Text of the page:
letter to a christian nation by sam harris

To me, the title of this book sounded like what could be someone’s attempt to write what God might say to the church in America. God’s 8th letter in Revelation, perhaps. Well, not so much. Sam Harris can be considered a frontline opponent to any theistic belief system, more specifically Christianity in America (as the book title suggests). I just ran across a video of him speaking at a conference in Canada where he actually opened by saying, “I’m probably going to offend a few people here.” Let me get this straight: he was in Canada, at a conference with people just like him, and he said he’d offend people? I actually heard chuckles in the crowd. I guess he was expecting some opposition. I would link to it here, but decided I really didn’t want anyone who reads this to actually click on it, thus wasting even a moment of their life listening to him. Listen, I’m not the type of guy who would say something like that just because this guy’s goal in life is to “destroy the intellectual and moral pretensions of Christianity in its most committed forms” (that means your faith in God). In fact, I encourage Christians to know why people are atheists and on what grounds. I just honestly think what he has to say is complete foolishness. I was sort of expecting him to logically run through some arguments for his disbelief, but really, the entire speech was a bunch of long words when he could have just said “Christianity in America is stupid.” Honestly, after listening to him for a few minutes, it just made me sad. I like what Albert Mohler has to say about him.

So why did I even post on this at all? Well, its late, I ran across it, was bored, and if anyone asks you who Sam Harris is, now you know.

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5 responses to “letter to a christian nation by sam harris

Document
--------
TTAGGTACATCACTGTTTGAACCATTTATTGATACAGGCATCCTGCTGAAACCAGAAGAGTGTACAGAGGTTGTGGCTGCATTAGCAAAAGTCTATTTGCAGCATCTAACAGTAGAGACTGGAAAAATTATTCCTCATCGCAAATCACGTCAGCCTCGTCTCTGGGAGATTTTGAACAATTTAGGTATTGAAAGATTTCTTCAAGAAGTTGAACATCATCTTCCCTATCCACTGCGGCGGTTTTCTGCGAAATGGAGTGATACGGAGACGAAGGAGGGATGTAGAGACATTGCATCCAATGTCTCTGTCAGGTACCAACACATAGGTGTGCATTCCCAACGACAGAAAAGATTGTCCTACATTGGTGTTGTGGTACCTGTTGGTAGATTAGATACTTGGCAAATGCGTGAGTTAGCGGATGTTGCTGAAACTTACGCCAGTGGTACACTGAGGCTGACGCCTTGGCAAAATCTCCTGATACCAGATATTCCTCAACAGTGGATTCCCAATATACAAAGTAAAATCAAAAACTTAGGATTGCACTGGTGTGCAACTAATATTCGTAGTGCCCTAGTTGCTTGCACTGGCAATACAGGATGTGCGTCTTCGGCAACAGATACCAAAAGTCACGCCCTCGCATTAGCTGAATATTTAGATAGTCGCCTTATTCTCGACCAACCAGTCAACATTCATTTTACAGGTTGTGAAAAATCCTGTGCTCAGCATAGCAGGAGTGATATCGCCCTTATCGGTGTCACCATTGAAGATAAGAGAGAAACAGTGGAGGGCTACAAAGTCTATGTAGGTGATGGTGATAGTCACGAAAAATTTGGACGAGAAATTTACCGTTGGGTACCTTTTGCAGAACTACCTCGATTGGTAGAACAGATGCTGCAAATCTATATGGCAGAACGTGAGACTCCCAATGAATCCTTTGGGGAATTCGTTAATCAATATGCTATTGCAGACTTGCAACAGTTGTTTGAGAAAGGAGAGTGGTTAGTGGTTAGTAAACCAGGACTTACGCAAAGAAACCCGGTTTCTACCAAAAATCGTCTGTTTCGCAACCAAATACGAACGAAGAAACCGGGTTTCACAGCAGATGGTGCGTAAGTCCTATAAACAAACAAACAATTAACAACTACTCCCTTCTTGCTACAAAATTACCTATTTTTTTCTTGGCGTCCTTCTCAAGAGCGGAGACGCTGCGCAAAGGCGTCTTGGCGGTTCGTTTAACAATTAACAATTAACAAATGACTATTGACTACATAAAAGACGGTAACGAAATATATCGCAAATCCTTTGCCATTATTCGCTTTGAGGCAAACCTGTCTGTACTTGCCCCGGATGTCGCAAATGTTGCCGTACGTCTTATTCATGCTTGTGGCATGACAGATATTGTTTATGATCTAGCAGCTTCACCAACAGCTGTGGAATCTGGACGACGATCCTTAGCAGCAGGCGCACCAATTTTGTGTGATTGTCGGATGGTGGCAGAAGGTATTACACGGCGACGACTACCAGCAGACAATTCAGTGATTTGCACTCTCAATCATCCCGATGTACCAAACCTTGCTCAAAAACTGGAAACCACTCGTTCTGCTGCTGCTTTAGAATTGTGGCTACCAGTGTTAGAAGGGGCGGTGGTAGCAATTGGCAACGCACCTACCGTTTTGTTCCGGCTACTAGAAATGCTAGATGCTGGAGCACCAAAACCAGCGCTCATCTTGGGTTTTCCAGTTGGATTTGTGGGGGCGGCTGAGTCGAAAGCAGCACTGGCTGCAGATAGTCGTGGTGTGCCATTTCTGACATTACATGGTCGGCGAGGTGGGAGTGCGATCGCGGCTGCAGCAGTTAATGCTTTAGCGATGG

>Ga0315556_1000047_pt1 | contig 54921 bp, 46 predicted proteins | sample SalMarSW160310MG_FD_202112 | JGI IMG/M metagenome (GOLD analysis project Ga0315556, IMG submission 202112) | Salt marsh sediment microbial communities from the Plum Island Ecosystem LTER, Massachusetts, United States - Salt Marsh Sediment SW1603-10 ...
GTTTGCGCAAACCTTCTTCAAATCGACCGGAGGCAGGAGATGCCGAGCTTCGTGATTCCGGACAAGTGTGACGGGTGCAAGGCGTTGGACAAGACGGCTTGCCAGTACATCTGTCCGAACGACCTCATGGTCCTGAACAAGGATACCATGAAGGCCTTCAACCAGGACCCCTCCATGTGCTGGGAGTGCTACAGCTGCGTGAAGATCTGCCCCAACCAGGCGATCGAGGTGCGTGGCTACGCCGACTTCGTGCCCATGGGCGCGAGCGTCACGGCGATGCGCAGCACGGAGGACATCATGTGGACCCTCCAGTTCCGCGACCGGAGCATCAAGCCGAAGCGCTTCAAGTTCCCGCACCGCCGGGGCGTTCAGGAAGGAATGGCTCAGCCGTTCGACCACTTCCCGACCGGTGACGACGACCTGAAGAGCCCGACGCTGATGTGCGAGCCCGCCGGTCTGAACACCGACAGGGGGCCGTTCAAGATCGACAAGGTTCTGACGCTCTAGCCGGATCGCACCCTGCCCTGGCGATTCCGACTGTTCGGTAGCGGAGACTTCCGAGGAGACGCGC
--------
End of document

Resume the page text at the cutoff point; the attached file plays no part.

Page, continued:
1. Ultimately, no atheist needs to argue in favor of disbelief.
    No burden is on the atheist to disprove claims of magic.
    Being unconvinced is not a “belief system”.
    It’s just that fantastical, metaphysical claims should be held to the same truth-testing standards as the “earthly” claims are, wouldn’t ya say?
    But I’m no debater. Believe what ya want,
    cheers

  2. I wonder why so many atheists feel the burden, then (in my experience). That’s fine if “being unconvinced is not a ‘belief system,'” but those unconvinced still have some sort of belief system. If something is not true, what IS true? We know what Sam Harris doesn’t believe, but wouldn’t it be helpful to know what he DOES believe, and whether or not it holds up to scrutiny?

    Instead of passing the burden on one another to prove or disprove something, why not just try to find truth objectively?

    “It’s just that fantastical, metaphysical claims should be held to the same truth-testing standards as the “earthly” claims are, wouldn’t ya say?”

    Sure, but I’d argue most unbelievers even tend to elevate truth-testing standards when it comes to “metaphysical” claims such as those in the gospels. Compare other events of ancient history with the resurrection of Christ. Using “truth-testing standards,” virtually all scholars agree Jerusalem Fell in AD 70, and Ceasar Augustus died in AD 14, for example. Using those same standards, the resurrection of Christ is even more of a reliable historical event. You can’t accept the historicity of the Fall of Jerusalem in AD 70 and the death of Caesar Augustus in AD 14 without also accepting the historicity of the resurrection of Christ (using the same standards for each event).

  3. Excellent response Brian.

  4. hey – how did you post an image with the text wrapping around it? i can’t figure out how to do that here….

  5. Amanda, come on. This blog is for serious theological issues only, none of that pointless drivel…

    But I know why you came to the BD for an answer. You must remember how much better my website was than your’s and Phil’s in Cagles class.

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